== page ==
During an engagement with one of Maveris’ customers, the Maveris Red Team discovered an Email Header Injection vulnerability in the eGain Web API that allows attackers to send specially crafted emails through otherwise trusted Mail Servers. Email Header Injection through the eGain Web API enables an attacker to spoof emails as organization employees, set unintended Subjects, and even send attachments. Depending on the architecture of the underlying infrastructure used to run an eGain application, this vulnerability could allow attackers to circumvent email filters and protections.

Email Header Injection is a vulnerability most notably introduced by the backend Server’s failure to properly sanitize user input. In the case of eGain’s Web API, the backend did not properly sanitize the input of the form parameters of the API URL: /system/ws/v11/ss/email. This allowed the Maveris Red Team to inject a Carriage Return 0x0D and Line Feed 0x0A byte into the fromName value and write custom headers, successfully crafting a new email using the hosting organizations backend Email Servers. …

Tl,dr; Toying with some VBA AMSI bypasses from the internet were not working as expected, so I decided to walk through to see where it was failing and wrote my own AMSI bypass based off the works of,, and The purpose of the blog post is to bring light to this Bypass so defenders and Microsoft are aware of it, and for Penetration Testers/Security Professionals to use in engagements to yet again display that AMSI (and in broader context, AV and the like) is not enough alone to secure an environment. Ok, let’s get started…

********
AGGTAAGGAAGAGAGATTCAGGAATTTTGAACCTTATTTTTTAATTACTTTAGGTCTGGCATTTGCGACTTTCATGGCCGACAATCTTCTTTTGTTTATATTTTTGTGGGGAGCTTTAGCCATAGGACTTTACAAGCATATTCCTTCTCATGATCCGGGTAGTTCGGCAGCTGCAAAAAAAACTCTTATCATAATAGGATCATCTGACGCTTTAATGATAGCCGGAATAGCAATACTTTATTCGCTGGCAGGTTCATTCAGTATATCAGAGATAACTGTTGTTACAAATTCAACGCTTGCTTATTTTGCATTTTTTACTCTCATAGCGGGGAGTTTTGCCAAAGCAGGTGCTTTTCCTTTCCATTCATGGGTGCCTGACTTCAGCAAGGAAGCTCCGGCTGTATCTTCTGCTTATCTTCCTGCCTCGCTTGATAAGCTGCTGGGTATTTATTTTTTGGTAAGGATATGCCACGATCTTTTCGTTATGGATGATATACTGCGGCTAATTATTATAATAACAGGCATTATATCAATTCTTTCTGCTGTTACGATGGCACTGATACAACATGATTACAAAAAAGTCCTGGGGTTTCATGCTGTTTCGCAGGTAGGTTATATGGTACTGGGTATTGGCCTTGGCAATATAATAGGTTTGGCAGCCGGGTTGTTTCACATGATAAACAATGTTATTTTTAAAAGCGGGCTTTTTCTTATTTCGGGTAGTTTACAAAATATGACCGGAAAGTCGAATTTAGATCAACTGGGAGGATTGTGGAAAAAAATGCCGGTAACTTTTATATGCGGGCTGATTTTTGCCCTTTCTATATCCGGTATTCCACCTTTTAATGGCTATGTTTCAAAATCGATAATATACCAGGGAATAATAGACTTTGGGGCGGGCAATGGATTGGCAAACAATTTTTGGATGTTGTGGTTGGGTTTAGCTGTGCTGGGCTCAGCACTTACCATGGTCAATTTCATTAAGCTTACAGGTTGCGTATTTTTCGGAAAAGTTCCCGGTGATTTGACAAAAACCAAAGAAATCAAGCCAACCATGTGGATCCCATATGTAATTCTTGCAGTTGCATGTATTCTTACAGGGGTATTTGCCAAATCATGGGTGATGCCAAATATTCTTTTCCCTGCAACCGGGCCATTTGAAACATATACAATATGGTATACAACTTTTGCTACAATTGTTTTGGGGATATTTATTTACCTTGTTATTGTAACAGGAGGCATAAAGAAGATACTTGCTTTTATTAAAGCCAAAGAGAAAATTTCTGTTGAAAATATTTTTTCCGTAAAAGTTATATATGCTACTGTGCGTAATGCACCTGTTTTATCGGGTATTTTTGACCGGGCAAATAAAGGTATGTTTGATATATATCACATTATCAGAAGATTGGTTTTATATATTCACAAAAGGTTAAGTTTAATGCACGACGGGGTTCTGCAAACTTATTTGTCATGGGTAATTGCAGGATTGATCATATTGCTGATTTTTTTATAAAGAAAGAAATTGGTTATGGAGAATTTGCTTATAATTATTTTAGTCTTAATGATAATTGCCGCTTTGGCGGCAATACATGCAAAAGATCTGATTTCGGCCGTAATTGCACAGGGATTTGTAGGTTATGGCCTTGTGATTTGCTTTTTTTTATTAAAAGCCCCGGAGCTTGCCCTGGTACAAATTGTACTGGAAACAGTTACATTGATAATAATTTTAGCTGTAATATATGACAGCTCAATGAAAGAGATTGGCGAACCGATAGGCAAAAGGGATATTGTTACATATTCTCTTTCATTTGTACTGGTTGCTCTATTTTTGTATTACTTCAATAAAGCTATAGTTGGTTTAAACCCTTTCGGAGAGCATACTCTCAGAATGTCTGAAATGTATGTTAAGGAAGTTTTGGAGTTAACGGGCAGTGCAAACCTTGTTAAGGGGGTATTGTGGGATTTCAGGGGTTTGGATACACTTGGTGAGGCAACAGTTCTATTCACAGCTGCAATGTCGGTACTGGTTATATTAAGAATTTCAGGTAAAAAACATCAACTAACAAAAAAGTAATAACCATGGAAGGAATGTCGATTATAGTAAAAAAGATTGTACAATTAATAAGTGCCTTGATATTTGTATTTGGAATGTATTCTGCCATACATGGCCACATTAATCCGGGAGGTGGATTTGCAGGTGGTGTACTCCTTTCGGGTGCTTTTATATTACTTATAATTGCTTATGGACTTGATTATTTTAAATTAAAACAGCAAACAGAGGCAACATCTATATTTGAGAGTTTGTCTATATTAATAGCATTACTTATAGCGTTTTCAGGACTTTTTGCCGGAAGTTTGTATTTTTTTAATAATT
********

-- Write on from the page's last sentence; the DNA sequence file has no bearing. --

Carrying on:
As I am writing this, it should be made known that according to Dan @, Microsoft’s official position is that AMSI is not a security boundary, and numerous AMSI bypasses are out there. This journey began during the tail end of silentbreaksec‘s Malware Dark Side Ops course (great course I might add) I attended during the final DerbyCon. During the course, myself and another attendee were messing around with a Macro-based dropper and discovered that simple string mutation (which was the norm for evading Defender years ago) was no longer enough to ensure our payload would circumvent detection. Initial tests against an up-to-date Win 10 v. 1903 system showed that existing bypasses would either crash or get flagged immediately by Defender (as they should). While I didn’t spend too much more time mucking with the bypass during the rest of DerbyCon, I did have a strong desire to come back to this problem when I finally had the chance. …